Zeno Gill runs www.filmwithoutfrontiers.com and www.fuzzmagazine.com. He is always pushing himself when it comes to alternative photography techniques. His latest series "Harmacy" is the first time he's souped film.
See more of Zeno's work at @zenopox
A/A: Why did you become interested in film soups?
ZG: Film soups have interested me for a few years now, but the mysterious process has always intimidated me. One worry I had was that the soup, even after rinsing the film, may affect my chemicals. As my chemicals got old recently, though, I finally decided to give it a try.
A/A: The film soup matches the subject matter perfectly. Was that intentional?
ZG: I shot this roll and another with the intention of soaking each in a different soup. I shot this roll on winter day while on a walk with my family. Since I had no idea what the soup would do, I kept things simple, shooting mostly portraits of banal objects and sites.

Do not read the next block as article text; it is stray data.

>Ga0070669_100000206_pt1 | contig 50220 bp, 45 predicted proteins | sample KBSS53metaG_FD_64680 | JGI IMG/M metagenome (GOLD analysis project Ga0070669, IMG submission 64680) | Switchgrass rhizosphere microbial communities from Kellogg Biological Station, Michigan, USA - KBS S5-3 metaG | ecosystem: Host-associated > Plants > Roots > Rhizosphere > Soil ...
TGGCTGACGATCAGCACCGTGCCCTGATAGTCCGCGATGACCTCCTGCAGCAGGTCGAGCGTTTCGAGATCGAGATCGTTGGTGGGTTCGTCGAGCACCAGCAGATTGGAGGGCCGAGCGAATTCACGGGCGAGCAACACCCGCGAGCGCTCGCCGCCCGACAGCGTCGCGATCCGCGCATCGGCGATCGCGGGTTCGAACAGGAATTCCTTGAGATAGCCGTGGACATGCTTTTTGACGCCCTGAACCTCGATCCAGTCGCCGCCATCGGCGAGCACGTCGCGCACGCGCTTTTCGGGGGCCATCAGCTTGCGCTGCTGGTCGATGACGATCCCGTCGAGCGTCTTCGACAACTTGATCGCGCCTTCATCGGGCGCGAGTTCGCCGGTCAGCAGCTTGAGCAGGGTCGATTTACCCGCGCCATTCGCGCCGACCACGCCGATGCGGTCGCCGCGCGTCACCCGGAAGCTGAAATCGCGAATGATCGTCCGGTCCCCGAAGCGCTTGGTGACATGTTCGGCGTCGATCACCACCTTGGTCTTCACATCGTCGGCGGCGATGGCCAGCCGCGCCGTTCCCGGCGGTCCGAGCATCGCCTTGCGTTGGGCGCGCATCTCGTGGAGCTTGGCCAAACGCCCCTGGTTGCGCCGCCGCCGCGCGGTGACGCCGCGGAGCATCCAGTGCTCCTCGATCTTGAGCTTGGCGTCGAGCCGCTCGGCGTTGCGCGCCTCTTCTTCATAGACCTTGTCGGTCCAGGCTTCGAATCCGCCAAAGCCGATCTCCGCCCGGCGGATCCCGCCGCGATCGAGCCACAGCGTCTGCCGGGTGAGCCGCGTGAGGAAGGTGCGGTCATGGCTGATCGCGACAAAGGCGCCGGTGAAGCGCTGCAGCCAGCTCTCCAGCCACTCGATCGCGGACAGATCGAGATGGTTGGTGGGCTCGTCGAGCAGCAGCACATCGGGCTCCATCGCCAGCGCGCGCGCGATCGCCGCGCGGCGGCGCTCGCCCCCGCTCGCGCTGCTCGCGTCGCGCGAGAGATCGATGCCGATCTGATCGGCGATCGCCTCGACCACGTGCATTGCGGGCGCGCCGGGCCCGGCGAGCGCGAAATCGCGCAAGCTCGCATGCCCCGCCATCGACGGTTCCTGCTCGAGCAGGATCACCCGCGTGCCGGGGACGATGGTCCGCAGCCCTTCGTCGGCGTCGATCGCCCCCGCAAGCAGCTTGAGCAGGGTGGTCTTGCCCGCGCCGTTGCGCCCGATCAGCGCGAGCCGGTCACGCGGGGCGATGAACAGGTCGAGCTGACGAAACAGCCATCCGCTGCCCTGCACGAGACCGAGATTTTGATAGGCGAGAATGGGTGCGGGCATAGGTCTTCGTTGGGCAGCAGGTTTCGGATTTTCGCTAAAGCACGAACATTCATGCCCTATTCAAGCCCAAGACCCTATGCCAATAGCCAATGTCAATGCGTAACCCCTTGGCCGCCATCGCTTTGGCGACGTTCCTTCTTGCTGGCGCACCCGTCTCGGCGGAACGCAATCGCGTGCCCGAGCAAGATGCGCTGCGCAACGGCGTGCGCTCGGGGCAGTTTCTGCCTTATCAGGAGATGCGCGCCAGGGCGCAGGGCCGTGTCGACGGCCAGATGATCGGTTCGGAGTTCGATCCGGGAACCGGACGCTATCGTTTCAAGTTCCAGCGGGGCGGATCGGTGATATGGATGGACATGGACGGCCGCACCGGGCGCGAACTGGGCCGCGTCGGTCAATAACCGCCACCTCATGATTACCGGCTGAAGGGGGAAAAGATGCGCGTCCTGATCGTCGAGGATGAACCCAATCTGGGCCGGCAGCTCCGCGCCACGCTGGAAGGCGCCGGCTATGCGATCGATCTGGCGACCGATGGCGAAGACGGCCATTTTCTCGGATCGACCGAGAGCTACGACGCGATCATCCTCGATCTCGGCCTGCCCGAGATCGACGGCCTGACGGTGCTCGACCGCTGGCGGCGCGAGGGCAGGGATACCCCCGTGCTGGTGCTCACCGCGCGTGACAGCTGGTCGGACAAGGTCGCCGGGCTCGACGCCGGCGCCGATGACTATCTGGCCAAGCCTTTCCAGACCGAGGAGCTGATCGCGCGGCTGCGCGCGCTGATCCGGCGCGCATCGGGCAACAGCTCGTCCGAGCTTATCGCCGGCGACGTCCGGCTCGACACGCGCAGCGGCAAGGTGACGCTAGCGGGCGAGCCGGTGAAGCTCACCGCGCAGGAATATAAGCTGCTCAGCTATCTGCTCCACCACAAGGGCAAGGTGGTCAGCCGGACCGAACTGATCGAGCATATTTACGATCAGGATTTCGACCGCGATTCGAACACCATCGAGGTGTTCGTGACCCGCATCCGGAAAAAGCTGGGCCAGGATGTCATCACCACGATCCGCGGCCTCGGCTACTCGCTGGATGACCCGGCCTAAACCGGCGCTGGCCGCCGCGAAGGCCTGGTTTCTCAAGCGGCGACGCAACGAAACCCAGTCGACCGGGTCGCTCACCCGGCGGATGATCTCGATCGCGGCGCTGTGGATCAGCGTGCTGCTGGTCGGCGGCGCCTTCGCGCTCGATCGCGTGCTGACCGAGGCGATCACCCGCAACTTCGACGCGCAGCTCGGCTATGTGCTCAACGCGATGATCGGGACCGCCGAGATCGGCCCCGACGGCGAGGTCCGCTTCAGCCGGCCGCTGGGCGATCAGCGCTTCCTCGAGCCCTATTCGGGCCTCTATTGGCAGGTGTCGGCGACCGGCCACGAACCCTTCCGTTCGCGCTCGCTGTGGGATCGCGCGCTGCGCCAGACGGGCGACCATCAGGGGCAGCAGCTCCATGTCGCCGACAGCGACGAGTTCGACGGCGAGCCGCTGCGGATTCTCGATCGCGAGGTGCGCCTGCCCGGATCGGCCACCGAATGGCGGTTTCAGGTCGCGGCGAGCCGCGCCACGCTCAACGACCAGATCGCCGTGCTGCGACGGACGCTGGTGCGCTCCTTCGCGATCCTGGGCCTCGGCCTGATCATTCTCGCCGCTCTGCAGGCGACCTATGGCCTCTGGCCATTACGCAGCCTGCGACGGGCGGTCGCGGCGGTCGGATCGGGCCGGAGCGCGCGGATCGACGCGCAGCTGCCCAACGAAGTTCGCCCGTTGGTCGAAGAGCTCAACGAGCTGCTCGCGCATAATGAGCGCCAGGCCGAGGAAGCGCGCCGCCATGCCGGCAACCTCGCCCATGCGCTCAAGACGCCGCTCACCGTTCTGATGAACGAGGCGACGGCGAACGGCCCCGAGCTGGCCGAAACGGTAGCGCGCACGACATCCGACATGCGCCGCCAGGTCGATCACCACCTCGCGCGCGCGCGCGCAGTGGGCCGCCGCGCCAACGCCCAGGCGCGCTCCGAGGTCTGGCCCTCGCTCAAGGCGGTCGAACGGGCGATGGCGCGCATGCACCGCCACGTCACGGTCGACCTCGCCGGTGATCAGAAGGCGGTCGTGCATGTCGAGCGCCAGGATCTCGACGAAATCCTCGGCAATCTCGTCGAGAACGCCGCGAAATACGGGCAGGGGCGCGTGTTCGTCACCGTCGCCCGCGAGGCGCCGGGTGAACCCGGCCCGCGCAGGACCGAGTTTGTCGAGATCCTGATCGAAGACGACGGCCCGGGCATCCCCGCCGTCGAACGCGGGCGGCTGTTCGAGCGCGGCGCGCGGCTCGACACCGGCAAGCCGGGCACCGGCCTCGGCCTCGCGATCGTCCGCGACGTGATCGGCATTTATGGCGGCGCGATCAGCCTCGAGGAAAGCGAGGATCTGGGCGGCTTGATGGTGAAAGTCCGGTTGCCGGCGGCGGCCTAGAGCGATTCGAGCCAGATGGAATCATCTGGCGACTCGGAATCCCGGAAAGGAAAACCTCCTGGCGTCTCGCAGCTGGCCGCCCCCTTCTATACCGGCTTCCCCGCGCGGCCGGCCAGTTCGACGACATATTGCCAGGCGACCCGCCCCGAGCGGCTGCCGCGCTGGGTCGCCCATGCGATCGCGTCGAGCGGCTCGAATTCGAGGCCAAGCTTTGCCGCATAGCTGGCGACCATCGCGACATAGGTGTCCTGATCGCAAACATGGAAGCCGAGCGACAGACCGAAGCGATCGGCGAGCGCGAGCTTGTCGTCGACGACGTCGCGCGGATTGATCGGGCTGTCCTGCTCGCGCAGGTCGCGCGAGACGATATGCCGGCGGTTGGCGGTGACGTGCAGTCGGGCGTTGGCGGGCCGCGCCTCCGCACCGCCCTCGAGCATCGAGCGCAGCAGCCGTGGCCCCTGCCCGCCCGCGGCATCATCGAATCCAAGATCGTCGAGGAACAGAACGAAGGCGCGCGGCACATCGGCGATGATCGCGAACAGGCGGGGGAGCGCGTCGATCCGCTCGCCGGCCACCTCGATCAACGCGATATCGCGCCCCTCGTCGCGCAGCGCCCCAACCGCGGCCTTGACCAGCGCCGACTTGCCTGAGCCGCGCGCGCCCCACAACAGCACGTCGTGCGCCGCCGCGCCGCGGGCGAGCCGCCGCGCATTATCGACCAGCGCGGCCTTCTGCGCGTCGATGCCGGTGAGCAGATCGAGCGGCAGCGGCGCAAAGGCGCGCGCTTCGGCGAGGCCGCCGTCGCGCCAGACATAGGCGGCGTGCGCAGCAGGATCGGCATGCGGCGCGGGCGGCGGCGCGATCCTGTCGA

A/A: Please explain your process to achieve these images.
ZG: I shot with Kodak Portra 400 in my trusty Canon AE-1. I mixed the soup with random stuff in my kitchen. I can't remember everything, but I used apple cider vinegar, lime juice, salt, sugar, hot sauce, a drop of food coloring (I don't recall the color), and maybe some cinnamon. I soaked the film canister overnight. I rinsed the canister a bit the next day, then let it dry in a bowl of rice for about a week. It was still a little damp, but I was able to process it without issue. Next time, I'll probably let it dry a little longer, and of course I'll continue to experiment with soup recipes. I'd love to achieve even more dramatic results.